More than at any time in the past three decades, the world’s attention is focused this year on food and agriculture. A variety of factors have combined to raise food prices to the highest levels since the 1970 (in real terms), with serious implications for food security among poor populations around the world. One of the most frequently mentioned contributing factors is the rapid recent growth in the use of agricultural commodities – including some food crops – for the production of biofuels. Yet the impact of biofuels on food prices remains the subject of considerable debate, as does their potential to contribute to energy security, climate-change mitigation and agricultural development. Even while this debate continues, countries around the world confront important choices about policies and investments regarding biofuels. These were among the topics discussed at FAO in June 2008 by delegations from 181 countries attending the High-Level Conference on World Food Security: the Challenges of Climate Change and Bioenergy.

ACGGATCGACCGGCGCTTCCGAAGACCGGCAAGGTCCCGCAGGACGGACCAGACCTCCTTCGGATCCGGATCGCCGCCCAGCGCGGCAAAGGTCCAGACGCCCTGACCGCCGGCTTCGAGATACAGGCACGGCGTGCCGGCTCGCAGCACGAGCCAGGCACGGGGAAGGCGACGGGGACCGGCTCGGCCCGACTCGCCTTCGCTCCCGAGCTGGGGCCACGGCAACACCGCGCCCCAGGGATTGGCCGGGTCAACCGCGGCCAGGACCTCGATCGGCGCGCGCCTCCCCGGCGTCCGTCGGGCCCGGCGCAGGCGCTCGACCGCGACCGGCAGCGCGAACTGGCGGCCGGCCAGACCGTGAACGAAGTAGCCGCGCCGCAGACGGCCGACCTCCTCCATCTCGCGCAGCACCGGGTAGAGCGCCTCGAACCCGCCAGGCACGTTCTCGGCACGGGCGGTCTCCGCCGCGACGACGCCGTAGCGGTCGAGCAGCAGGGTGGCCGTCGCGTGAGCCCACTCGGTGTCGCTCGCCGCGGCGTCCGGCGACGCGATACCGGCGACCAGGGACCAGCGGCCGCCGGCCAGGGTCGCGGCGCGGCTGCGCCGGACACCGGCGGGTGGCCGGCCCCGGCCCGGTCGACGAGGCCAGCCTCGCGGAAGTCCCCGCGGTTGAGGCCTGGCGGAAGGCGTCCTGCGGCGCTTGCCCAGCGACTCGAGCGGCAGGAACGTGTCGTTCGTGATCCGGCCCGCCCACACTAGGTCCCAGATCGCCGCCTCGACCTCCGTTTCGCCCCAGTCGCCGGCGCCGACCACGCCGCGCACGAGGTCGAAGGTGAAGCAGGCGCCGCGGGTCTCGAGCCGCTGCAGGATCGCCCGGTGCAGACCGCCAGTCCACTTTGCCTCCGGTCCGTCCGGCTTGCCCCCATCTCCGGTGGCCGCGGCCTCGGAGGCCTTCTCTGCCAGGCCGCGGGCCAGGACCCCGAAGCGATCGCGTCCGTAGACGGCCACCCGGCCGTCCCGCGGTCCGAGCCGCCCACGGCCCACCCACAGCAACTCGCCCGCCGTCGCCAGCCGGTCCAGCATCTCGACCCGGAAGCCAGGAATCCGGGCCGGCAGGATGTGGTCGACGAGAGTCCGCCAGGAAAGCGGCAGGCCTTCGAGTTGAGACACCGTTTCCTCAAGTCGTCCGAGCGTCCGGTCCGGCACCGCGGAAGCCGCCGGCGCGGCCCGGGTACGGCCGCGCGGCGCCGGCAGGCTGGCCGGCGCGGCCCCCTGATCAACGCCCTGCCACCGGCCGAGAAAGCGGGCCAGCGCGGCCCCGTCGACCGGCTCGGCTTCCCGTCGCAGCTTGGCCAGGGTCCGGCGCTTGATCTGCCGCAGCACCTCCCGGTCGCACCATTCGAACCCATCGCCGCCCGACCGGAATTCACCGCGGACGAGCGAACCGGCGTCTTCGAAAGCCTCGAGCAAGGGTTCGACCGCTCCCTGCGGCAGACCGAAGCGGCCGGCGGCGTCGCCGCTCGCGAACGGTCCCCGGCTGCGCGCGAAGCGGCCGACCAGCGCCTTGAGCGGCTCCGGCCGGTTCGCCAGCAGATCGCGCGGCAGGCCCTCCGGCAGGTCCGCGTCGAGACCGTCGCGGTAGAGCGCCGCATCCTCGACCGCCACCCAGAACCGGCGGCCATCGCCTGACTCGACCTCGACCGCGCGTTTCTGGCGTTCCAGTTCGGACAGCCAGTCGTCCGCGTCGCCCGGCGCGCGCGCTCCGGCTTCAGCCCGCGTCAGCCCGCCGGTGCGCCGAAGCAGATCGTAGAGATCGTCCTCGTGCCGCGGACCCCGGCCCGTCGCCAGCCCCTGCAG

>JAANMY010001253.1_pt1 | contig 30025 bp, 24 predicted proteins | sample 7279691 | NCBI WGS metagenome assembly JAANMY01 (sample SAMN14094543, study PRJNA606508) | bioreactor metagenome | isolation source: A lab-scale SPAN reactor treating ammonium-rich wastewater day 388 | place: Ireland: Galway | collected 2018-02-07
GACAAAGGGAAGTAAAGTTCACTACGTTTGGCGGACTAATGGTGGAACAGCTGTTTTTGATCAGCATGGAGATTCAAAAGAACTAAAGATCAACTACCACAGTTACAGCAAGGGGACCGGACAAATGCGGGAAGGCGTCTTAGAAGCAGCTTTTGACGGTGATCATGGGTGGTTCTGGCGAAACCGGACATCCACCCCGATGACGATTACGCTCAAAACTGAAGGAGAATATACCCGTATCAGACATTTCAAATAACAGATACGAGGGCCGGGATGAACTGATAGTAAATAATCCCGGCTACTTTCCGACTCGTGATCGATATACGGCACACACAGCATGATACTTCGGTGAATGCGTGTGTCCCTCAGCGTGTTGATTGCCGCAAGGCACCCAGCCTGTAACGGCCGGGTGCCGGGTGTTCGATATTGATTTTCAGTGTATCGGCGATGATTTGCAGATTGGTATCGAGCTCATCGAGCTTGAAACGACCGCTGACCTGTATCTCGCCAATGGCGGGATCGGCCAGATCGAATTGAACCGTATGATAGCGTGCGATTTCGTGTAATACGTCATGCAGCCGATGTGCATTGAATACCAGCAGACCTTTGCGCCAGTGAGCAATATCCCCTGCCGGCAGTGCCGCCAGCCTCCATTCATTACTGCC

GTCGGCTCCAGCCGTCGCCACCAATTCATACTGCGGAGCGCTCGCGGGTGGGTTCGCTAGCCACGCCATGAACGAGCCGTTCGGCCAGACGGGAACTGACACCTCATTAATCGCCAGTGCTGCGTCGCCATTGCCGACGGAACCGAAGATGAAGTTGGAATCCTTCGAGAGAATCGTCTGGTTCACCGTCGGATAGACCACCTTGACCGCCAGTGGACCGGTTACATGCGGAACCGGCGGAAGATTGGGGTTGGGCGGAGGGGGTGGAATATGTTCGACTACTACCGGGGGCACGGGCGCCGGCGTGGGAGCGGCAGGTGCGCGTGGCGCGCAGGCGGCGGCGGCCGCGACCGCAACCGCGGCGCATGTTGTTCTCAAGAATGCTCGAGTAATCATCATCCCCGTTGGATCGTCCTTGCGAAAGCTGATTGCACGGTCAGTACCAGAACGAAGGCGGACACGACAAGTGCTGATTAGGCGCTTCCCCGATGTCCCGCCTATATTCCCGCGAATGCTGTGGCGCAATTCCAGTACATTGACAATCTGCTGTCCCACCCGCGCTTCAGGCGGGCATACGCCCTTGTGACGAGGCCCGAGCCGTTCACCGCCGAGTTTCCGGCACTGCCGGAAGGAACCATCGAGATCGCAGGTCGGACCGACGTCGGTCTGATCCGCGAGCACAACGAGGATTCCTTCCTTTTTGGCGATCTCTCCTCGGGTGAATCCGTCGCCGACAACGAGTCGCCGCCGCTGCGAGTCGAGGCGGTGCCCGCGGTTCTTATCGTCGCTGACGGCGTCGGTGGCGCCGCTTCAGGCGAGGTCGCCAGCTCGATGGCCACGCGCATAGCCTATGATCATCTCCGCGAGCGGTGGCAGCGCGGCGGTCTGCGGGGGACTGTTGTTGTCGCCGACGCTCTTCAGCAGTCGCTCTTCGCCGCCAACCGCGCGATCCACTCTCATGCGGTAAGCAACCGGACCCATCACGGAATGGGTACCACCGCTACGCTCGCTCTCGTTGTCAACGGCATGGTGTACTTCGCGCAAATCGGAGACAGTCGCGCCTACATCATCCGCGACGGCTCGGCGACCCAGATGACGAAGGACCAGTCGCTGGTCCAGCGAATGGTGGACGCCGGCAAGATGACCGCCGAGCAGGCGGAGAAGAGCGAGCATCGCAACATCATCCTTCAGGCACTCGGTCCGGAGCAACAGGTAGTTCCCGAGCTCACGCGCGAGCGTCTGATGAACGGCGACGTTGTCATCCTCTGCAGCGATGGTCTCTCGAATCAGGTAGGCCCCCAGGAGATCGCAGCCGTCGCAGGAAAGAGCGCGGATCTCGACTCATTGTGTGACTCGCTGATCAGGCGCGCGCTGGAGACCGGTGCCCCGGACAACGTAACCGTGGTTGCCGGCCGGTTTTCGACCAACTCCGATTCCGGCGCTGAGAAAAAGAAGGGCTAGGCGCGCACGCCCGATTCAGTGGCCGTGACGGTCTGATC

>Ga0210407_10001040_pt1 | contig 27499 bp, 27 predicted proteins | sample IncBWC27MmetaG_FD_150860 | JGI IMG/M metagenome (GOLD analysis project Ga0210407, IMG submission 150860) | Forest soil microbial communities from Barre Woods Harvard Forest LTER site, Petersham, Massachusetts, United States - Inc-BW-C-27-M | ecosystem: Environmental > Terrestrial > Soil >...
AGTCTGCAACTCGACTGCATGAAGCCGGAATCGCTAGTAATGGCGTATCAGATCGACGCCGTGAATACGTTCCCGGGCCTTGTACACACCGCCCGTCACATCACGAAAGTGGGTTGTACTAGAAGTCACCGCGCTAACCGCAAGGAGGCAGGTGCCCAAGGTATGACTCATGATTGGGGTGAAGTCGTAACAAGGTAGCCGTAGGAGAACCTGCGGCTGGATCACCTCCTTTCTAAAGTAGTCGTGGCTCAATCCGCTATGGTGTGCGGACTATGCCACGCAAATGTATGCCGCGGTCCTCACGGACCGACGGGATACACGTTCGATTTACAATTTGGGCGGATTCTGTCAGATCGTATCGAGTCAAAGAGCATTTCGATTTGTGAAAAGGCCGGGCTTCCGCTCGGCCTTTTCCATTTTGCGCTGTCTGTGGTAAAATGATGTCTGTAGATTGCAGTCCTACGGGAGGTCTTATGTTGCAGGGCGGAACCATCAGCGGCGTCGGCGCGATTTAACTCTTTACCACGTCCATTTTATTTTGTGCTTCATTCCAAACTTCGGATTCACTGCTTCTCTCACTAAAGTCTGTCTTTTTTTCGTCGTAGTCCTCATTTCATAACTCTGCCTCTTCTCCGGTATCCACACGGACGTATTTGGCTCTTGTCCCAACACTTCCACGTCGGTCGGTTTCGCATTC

Given the urgency of these choices and the magnitude of their potential consequences, participants at the Conference agreed that careful assessment of the prospects, risks and opportunities posed by biofuels is essential. This is the focus of FAO’s 2008 report on the State of Food and Agriculture.